Every Santa Claus wants to surprise children with his presents. This year Santa Claus Petrovich wants to surprise children of remote Cuckooland. He is sure that in order to make a real impression he should choose a route without repeating towns. In order to bring as much happiness as possible, he plans to visit the most populated places. Petrovich took a map of
Cuckooland and connected with lines some pairs of towns where, he's sure, people will wait for him. He decided not to fly between towns that are not connected. It turned out that if Petrovich
can fly (using one or several flights) from town i to town j, then there is exactly one way to do this. Petrovich can start his
trip in any of the towns.
Petrovich knows that when he arrives in town i, the population feels happiness A_{i}. And when Petrovich flies
from town i to town j, he bestows happiness C_{ij}. The same amount of happiness is bestowed if he flies from j to i. Help Santa Claus Petrovich to maximize the amount of happiness that he can bring to people.
Input
The first line contains the number N (1 ≤ N ≤ 50000) of towns in Cuckooland and the number K of pairs of towns that are connected. The second line contains numbers A_{i} (i = 1..N); A_{i} ≤ 10000. Each of the following K lines contains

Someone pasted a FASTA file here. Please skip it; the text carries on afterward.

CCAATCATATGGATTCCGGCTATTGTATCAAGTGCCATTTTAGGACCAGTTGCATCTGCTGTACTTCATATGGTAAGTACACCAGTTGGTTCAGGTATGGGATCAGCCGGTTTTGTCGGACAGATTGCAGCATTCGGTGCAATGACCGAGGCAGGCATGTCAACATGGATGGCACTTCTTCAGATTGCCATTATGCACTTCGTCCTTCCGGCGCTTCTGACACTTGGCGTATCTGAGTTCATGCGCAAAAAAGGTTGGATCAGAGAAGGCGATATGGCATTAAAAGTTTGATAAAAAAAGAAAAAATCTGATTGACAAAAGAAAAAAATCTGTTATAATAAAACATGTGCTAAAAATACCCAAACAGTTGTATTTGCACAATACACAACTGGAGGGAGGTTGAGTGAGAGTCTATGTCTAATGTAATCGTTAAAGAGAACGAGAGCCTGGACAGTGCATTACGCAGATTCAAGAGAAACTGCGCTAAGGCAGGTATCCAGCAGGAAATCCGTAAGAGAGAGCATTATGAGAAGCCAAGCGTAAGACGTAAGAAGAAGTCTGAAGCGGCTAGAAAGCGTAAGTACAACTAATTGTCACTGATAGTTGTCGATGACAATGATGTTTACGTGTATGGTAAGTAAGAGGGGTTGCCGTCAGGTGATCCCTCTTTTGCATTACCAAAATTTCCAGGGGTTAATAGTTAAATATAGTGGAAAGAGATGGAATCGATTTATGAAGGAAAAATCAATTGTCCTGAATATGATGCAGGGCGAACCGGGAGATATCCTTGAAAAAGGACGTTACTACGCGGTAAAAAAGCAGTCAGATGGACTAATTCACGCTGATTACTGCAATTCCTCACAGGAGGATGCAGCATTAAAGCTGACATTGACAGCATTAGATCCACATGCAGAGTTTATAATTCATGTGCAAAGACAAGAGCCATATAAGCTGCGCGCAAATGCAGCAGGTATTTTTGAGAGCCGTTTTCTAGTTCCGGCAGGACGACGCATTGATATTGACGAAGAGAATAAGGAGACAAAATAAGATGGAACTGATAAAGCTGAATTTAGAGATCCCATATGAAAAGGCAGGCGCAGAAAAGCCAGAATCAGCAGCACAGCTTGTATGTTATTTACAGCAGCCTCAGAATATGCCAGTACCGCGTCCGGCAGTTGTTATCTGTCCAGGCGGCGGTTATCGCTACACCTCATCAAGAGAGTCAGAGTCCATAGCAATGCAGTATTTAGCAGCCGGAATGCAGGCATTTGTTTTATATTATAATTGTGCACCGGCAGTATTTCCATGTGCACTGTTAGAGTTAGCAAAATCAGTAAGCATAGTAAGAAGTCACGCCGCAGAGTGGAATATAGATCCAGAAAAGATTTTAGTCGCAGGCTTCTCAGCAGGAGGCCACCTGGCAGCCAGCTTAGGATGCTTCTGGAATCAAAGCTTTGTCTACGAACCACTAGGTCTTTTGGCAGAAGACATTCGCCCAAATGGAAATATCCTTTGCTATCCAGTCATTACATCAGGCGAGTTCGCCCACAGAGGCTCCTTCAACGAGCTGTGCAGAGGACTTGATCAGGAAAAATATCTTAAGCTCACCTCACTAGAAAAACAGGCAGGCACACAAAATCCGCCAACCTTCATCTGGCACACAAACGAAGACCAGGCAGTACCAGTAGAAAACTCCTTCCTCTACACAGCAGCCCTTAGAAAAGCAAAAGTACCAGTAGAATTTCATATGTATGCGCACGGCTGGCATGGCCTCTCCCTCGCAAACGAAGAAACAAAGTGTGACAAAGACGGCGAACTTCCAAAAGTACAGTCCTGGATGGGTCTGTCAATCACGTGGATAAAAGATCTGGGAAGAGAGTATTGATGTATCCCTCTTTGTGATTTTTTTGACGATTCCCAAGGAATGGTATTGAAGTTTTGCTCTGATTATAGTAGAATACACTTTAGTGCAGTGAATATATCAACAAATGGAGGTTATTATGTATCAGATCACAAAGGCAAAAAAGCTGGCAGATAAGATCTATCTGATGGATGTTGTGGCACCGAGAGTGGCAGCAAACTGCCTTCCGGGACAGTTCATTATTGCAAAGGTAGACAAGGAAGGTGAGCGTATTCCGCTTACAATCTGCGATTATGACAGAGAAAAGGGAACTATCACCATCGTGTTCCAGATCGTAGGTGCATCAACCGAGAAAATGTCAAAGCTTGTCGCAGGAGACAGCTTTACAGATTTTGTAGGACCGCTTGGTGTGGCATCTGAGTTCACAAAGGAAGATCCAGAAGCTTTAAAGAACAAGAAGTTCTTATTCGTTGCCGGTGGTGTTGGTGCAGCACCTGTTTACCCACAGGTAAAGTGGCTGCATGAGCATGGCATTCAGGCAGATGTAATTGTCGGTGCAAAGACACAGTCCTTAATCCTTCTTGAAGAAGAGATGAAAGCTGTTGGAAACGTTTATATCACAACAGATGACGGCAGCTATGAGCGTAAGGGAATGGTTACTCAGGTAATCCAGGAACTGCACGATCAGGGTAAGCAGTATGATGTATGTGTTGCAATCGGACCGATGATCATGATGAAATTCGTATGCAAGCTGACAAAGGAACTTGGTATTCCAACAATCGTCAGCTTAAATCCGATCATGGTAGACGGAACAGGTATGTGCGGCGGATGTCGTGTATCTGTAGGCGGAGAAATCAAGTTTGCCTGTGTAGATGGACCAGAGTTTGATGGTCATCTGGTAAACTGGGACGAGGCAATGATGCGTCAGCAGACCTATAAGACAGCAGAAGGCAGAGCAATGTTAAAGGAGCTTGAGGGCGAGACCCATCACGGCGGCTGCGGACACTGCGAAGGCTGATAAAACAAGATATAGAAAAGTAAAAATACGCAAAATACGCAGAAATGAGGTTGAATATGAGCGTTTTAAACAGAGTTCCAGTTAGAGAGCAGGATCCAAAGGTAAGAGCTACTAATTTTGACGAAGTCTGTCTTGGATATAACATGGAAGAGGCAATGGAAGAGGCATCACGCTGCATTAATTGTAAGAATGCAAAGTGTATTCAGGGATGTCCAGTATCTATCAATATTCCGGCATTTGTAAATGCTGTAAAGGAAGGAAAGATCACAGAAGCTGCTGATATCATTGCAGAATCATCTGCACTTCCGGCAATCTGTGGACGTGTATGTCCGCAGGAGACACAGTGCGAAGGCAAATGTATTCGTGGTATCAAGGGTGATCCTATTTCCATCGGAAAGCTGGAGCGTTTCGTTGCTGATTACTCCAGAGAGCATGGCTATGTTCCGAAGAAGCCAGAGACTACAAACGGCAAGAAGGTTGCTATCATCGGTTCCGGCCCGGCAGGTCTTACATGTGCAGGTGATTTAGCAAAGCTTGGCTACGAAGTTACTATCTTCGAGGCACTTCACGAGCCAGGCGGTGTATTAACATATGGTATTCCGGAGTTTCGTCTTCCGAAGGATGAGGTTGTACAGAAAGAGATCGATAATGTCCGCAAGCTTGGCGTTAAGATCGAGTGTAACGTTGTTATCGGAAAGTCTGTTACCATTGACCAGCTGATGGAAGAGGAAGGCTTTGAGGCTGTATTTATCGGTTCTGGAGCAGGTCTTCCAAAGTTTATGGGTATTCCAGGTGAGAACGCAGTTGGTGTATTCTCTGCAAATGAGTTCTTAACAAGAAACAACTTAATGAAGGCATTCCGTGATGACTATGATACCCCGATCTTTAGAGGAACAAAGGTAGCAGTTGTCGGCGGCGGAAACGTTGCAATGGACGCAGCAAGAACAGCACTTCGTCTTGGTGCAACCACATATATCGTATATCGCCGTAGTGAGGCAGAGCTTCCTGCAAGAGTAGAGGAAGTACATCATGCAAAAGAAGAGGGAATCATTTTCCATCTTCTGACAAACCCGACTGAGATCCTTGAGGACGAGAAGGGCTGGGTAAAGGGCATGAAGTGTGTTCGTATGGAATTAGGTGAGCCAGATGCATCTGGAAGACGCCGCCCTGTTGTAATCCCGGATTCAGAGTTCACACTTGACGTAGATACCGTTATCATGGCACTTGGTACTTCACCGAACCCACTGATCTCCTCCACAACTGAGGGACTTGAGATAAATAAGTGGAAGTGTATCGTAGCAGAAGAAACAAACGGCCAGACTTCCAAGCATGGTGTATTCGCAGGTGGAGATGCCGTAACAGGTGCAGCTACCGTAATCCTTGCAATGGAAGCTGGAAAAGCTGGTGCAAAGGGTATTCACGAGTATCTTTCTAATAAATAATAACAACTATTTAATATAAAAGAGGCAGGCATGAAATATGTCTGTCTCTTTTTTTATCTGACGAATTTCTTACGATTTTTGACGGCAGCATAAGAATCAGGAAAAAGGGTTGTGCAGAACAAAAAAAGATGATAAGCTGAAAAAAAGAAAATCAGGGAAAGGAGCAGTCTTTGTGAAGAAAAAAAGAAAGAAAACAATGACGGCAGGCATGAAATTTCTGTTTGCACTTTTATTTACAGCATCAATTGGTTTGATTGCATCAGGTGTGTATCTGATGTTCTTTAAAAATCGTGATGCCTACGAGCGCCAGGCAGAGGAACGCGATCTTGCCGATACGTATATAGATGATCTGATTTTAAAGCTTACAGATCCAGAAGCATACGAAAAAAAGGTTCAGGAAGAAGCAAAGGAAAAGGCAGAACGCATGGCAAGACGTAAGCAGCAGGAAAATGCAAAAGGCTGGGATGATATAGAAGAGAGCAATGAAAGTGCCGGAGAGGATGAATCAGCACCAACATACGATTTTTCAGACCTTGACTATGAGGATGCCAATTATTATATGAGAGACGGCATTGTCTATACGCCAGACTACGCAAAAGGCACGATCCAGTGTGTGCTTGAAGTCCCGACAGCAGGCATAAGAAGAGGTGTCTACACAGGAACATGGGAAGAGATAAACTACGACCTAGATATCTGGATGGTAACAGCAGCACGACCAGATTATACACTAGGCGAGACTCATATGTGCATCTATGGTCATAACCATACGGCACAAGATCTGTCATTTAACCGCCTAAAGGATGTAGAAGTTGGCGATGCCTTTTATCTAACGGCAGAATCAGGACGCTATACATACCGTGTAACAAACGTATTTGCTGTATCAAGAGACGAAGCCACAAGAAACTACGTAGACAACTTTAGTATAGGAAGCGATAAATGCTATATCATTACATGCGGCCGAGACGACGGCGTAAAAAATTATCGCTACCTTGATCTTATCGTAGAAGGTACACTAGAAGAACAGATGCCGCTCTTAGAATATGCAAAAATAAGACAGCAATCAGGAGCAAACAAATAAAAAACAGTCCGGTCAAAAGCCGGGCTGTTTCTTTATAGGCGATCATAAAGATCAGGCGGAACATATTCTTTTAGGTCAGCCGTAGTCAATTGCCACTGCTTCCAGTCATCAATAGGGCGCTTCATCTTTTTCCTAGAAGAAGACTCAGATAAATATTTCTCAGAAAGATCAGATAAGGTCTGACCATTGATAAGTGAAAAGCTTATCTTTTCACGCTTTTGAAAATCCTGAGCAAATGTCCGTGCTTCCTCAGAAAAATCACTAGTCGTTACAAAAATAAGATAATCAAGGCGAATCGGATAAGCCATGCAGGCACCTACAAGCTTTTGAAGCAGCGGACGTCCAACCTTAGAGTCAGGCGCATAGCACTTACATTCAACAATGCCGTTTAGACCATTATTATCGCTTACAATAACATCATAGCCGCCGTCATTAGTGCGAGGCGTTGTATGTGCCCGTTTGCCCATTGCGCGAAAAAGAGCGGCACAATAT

three numbers a, b, c, which mean that when Petrovich flies from town a to town b he brings happiness c (a ≠ b; c ≤ 10000). All numbers in the input are whole and nonnegative.
Output
The first line of the output must contain the maximal amount of happiness felt by the people of Cuckooland. The second line must contain the length L of the optimal route of Santa Claus Petrovich. The third line must contain the optimal route (L numbers separated with a space). If there are several answers, you may output any of them.
Samples
input  output 

2 1
1 1
1 2 1
 3
2
1 2

8 7
1 5 4 6 10 1 2 2
1 2 1
2 3 10
2 4 1
4 5 1
4 6 2
6 7 2
6 8 3
 37
4
5 4 2 3

Problem Author: Alexander Toropov, special thanks to Alexander Ipatov
Problem Source: Ural SU Contest. Petrozavodsk Winter Session, January 2006